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Discalceation means "removal of footwear". St. Teresa of Ávila was one of a number of saints of the Roman Catholic Church who were "discalced," or shoeless. She was one of the founders of the Discalced Carmelites religious order.

The origins of discalceation lie in Exodus 3:5,[1] where God tells Moses "Take off your sandals, for the place where you are standing is holy ground".

A separate custom in Biblical times of taking off only one shoe as part of a socially witnessed contract is referred to in Ruth 4:7[2] and Deuteronomy 25:9.[3]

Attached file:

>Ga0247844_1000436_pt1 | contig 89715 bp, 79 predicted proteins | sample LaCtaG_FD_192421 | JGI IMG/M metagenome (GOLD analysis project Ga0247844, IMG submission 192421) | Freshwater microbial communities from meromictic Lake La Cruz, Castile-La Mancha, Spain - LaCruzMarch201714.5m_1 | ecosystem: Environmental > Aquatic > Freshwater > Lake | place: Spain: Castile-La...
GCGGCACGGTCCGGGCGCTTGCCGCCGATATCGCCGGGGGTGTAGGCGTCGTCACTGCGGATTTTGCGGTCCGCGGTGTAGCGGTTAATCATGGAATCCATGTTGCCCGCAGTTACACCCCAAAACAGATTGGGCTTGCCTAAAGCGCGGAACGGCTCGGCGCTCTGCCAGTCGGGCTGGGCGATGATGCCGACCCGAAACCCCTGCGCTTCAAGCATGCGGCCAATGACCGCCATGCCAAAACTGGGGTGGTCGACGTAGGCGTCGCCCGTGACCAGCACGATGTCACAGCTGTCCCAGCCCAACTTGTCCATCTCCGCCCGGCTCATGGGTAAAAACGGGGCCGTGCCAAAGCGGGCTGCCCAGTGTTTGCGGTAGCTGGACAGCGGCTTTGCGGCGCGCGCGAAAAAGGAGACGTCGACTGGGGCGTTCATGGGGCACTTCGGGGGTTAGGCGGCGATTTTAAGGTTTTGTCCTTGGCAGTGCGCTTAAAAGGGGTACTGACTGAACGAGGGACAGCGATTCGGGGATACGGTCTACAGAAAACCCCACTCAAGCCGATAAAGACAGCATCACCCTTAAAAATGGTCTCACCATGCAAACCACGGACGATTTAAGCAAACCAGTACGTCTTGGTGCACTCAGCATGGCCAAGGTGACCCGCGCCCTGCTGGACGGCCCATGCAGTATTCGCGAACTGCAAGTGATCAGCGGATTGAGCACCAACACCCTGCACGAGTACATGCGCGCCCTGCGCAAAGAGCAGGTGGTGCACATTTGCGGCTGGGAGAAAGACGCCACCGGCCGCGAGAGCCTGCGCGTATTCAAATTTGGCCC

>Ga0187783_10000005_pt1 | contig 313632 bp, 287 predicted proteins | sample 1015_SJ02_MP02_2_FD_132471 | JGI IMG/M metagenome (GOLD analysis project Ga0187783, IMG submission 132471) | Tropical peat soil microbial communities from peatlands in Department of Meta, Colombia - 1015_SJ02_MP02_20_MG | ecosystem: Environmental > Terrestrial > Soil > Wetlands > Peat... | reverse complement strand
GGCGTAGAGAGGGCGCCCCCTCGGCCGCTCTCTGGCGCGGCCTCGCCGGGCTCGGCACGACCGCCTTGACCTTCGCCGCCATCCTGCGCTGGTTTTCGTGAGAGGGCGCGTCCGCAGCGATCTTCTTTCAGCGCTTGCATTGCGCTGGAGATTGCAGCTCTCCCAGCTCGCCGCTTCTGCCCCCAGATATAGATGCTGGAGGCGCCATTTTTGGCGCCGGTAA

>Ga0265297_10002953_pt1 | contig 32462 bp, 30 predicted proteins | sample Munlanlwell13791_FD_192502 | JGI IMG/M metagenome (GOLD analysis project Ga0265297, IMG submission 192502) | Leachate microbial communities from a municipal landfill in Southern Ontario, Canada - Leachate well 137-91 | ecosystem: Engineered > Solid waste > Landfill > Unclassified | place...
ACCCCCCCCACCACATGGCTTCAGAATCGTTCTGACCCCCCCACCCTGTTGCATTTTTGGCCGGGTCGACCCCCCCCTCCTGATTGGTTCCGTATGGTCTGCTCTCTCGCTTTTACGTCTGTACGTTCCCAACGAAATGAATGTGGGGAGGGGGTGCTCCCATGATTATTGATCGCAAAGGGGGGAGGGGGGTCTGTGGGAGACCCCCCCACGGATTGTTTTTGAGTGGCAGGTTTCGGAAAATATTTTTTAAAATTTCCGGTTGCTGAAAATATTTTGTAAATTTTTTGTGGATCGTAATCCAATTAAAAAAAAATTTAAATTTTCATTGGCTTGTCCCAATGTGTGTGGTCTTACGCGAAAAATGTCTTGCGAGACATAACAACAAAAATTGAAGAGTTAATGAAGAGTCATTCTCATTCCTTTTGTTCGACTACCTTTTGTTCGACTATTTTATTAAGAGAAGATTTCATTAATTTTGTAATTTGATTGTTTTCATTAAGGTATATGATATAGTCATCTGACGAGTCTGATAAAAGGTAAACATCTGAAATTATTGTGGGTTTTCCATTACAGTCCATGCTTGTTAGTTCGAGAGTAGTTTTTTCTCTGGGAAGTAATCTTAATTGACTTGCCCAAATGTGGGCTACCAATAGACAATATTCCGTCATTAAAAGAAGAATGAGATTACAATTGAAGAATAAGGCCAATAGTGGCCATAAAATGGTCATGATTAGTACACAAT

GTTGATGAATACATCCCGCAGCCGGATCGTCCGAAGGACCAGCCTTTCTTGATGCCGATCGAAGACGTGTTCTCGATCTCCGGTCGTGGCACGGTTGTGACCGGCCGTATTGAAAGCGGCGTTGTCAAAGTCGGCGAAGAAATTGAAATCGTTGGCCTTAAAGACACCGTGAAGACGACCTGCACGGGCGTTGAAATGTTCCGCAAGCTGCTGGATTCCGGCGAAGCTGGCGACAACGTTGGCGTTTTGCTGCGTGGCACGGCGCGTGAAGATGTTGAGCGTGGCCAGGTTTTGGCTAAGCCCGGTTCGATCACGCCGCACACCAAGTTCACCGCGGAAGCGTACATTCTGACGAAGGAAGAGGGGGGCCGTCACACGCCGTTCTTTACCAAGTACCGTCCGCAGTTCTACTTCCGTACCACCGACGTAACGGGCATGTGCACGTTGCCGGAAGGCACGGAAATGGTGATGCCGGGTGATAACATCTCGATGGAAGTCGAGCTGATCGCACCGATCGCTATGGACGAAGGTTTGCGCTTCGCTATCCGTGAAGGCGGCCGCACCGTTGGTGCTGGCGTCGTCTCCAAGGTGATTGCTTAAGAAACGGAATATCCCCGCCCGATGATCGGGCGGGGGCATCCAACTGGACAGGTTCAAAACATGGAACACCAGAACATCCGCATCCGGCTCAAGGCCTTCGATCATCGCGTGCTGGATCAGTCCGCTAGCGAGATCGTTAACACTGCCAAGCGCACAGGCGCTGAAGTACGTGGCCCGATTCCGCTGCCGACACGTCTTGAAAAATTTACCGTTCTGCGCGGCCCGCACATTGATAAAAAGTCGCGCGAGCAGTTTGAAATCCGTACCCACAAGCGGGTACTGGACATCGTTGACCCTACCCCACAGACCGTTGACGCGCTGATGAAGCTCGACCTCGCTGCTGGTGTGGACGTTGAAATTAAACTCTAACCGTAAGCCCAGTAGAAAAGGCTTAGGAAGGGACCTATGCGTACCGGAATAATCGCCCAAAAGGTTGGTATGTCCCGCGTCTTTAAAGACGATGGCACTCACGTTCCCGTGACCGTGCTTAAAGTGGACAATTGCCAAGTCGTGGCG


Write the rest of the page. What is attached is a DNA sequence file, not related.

Albert Gallatin Mackey, the pioneering American masonic historian and encyclopedist, made much of masonic initiates being required to remove their usual footwear, as a symbol of reverence on entering a masonic lodge.[4]


  1. ^ http://biblehub.com/exodus/3-5.htm
  2. ^ http://biblehub.com/ruth/4-7.htm
  3. ^ http://biblehub.com/deuteronomy/25-9.htm
  4. ^ Wikisource Albert Mackey, The Symbolism of Freemasonry, 1882, Chapter XVIII, The Ritual of Discalceation

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